Skyview Lines begins

Tom Crofton Mar 12, 2019

  1. Tom Crofton

    Tom Crofton TrainBoard Member

    I'm starting a new thread based on my introduction:

    I'm a year away from building the layout but am working a bit on major pieces besides the track and bases so I can drop them in when the time comes.
    Here's the ferry I plan to build. the first picture is the one from the vendor of a completed card-stock ferry thumb_HsB09.jpg P1010012.JPG P1010016.JPG

    I down loaded and printed the 4 pages and scaled them out to somewhere between N and HO.
    I did the math by measuring the width of the track and had them blown up 170% to get to HO.
    As you can see in the last one, the track printed is close enough for the scale.
    I am going to cut these out and trace on wood before building the paper model. I am going to experiment with planing and sanding walnut in my double drum sander to see it I can get it thin enough for this project.
    I have some pine too, so i will see if I can make my own flat stock thin enough to bend. Otherwise I'll get some wood veneer. As a carpenter I am trying to not use a lot of plastic or purchased materials when possible.
    I received this book for my 66th birthday yesterday (!) and also one on bridges that are both chocked full of real descriptions of their subjects. These are both fantastic resources for scratch building. I have my first I beams and punched box beams made
    These are both just first tries and need some adjustments to shapes and proportions. They are cherry wood painted with automotive primer/surfacer to hide the grain. To use full size cabinet shop tools I am limited to how small i can go but the NMRA charts of bridge members show a double track Warren truss of 150' length is made of pieces similar to the above so I'm going with a streamlined (oval punches instead of laced) box beams. The flanges on girders are a touch thick but so are the plastic shapes available. I can get down to about 3 inch thick scale before losing my wood, but most of these built up pieces in large structure are close to 2 inches after riveting.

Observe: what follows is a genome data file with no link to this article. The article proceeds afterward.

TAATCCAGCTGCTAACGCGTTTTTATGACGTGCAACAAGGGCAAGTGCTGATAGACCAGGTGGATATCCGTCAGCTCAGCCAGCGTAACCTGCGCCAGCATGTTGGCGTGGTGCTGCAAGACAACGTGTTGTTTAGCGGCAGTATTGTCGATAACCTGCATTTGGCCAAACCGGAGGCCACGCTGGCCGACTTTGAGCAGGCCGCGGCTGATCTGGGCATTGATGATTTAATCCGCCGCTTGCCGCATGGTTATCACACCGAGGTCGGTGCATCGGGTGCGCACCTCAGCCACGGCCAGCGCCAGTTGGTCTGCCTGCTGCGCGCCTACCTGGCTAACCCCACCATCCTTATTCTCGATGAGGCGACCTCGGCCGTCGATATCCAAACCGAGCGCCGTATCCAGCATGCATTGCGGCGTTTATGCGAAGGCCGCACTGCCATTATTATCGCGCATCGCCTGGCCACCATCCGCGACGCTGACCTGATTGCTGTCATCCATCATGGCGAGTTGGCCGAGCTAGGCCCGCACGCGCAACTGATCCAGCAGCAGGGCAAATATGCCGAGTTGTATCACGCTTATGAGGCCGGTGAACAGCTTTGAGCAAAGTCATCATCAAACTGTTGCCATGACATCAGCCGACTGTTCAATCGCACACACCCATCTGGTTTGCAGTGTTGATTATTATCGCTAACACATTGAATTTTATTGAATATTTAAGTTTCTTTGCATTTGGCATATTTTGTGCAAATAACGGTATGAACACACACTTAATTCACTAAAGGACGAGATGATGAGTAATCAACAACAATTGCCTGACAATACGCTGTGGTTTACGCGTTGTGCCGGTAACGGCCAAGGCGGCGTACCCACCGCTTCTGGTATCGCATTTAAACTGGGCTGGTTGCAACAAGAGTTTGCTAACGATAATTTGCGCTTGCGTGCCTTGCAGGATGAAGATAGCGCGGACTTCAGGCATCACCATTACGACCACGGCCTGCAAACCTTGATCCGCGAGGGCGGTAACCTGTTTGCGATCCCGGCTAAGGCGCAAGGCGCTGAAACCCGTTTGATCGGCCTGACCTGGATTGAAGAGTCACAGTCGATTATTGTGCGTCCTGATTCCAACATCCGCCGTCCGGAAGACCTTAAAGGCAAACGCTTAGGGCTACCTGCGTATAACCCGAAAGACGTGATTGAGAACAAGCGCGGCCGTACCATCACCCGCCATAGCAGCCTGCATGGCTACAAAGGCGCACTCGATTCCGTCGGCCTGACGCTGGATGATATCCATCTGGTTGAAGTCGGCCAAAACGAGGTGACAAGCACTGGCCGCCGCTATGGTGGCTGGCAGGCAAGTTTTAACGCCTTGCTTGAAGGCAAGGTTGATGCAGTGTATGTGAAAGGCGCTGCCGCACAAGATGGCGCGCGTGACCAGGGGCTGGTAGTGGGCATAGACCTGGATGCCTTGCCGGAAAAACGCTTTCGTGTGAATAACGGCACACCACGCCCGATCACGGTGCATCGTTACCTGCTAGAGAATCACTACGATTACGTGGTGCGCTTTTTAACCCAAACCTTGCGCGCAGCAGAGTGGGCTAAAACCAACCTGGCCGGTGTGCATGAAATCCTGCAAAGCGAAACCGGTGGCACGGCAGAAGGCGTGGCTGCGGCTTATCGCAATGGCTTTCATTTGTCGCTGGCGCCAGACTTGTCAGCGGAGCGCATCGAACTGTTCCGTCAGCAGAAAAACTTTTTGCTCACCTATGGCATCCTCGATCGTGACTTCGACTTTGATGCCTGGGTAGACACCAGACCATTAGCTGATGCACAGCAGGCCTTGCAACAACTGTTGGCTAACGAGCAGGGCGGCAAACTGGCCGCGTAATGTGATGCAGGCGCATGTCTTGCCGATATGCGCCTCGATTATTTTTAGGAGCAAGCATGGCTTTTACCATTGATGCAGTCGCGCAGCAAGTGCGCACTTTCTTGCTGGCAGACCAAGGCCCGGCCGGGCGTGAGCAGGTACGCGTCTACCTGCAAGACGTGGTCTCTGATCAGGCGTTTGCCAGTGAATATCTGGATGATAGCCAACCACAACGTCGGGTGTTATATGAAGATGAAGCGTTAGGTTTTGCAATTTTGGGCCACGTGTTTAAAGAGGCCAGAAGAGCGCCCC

This project is going to proceed slowly now that the weather is changing, but I will keep updating the progress. I am very thankful for all the other threads I am reading and am really excited about the walk around multi cab system explained in the book above. I am drawing the line for my layout at mechanical, pneumatic and electric controls (when the first two are difficult) and avoiding the electronic (DCC et al ) for now. I'm going to get a bunch of old cars and locos as the build happens and upgrade them and repaint/weather as the layout comes to life.
    my goal is to concentrate on action, and have a bunch of stations for helpers to run the layout. Kids need to discover this world and have enough electronics already.
    astrotrain and WM183 like this.
  2. WM183

    WM183 TrainBoard Member

    This is wonderful. I love to see maritime themes in railroad layouts, and scratchbuilt ones are better yet! Definitely excited to see this one progress!
  3. BoxcabE50

    BoxcabE50 Staff Member TrainBoard Supporter

    I love ferries and railroads, so seeing the combination of both is exciting for me! :)
  4. Tom Crofton

    Tom Crofton TrainBoard Member